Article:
- Eye Opening
While the rating tells you how good a book is according to our two core criteria, it says nothing about its particular defining features. Therefore, we use a set of 20 qualities to characterize each book by its strengths:
Applicable – You’ll get advice that can be directly applied in the workplace or in everyday situations.
Analytical – You’ll understand the inner workings of the subject matter.
Background – You’ll get contextual knowledge as a frame for informed action or analysis.
Bold – You’ll find arguments that may break with predominant views.
Comprehensive – You’ll find every aspect of the subject matter covered.
Concrete Examples – You’ll get practical advice illustrated with examples of real-world applications or anecdotes.
Controversial – You’ll be confronted with strongly debated opinions.
Eloquent – You’ll enjoy a masterfully written or presented text.
Engaging – You’ll read or watch this all the way through the end.
Eye opening – You’ll be offered highly surprising insights.
For beginners – You’ll find this to be a good primer if you’re a learner with little or no prior experience/knowledge.
For experts – You’ll get the higher-level knowledge/instructions you need as an expert.
Hot Topic – You’ll find yourself in the middle of a highly debated issue.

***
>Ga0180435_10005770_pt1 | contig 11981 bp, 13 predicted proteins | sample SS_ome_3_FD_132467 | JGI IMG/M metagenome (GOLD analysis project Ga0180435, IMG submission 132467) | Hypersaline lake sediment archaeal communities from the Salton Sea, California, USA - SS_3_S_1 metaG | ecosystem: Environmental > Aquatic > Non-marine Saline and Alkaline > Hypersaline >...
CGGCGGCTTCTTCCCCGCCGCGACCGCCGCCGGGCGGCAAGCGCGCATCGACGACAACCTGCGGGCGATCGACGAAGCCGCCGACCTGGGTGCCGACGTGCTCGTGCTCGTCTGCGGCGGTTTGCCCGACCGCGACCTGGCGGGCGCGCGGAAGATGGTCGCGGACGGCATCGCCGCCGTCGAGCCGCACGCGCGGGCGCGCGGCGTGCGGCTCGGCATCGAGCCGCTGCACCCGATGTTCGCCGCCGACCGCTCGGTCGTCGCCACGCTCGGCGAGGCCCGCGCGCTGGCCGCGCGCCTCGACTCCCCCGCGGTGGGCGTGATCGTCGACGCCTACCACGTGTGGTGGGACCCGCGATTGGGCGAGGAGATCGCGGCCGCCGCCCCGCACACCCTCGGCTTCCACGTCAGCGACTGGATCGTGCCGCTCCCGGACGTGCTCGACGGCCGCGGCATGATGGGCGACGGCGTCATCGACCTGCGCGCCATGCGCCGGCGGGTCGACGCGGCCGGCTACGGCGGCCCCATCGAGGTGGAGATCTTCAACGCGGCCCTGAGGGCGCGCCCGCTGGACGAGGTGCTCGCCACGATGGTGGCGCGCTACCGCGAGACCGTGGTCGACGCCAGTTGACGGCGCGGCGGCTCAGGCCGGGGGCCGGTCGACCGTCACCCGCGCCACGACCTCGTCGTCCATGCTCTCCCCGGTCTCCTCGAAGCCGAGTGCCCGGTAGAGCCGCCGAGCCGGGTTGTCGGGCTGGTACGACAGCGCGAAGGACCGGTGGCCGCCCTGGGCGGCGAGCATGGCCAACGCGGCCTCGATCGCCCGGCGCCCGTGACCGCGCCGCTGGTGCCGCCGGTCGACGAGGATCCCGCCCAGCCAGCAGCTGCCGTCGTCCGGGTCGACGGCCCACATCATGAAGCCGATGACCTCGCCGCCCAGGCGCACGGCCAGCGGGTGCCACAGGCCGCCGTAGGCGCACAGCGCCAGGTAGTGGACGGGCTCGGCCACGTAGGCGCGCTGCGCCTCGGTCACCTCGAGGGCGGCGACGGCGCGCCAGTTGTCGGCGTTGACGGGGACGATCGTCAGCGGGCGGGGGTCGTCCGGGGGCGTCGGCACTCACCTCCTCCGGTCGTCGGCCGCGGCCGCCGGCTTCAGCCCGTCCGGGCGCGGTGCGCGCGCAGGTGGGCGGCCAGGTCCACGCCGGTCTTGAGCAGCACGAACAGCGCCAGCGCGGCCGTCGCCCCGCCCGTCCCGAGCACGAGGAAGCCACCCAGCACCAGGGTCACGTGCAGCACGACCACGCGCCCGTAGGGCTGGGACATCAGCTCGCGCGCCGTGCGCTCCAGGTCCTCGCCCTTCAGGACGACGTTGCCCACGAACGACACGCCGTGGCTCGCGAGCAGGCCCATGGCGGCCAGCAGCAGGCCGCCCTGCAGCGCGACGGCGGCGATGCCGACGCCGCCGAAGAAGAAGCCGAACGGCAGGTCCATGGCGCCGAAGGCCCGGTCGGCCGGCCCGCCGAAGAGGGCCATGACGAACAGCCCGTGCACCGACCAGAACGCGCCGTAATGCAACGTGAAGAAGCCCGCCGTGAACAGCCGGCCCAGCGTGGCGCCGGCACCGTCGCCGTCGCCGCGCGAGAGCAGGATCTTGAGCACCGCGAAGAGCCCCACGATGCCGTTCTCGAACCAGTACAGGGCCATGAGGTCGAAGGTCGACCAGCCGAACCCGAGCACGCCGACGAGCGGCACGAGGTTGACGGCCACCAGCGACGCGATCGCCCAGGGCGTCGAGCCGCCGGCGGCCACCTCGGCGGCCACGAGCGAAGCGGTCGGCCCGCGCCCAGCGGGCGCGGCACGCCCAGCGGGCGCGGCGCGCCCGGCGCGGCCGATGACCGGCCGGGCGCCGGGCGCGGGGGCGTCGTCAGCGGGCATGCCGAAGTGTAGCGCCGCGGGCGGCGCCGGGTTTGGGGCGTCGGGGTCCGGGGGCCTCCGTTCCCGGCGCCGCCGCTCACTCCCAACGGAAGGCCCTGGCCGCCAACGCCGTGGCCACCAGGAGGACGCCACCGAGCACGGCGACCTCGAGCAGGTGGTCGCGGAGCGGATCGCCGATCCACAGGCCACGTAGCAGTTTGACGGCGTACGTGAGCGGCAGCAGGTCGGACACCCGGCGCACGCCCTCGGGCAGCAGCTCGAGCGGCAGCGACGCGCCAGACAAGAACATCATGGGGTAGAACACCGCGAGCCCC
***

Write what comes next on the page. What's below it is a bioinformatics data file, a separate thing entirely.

Innovative – You can expect some truly fresh ideas and insights on brand-new products or trends.
Insider’s take – You’ll have the privilege of learning from someone who knows her or his topic inside-out.
Inspiring – You’ll want to put into practice what you’ve read immediately.
Overview – You’ll get a broad treatment of the subject matter, mentioning all its major aspects.
Scientific – You’ll get facts and figures grounded in scientific research.
Visionary – You’ll get a glimpse of the future and what it might mean for you.
Well structured – You’ll find this to be particularly well organized to support its reception or application.
Digital media experts Oliver Luckett and Michael J. Casey focus on one intriguing concept: They apply biology – the workings of evolution, immunology and epidemiology – to explain how social networks behave and adapt. The analogy resonates and may impel you to rethink how you regard social networks and their impact on human culture. Luckett and Casey also provide some useful tips – mainly in Chapter Five. Though the book uses too much Silicon Valley slang, the authors offer a fresh perspective you can use in formulating social media strategy and tactics. getAbstract recommends their analysis to academics, leaders, strategists, and anyone seeking a deeper understanding of a phenomenon that exerts a universal and constant influence.
About the Authors
Thought leader Oliver Luckett builds digital media strategies for Hollywood actors and global organizations. Prolific author Michael J. Casey advises MIT’s Media Labs in digital currency.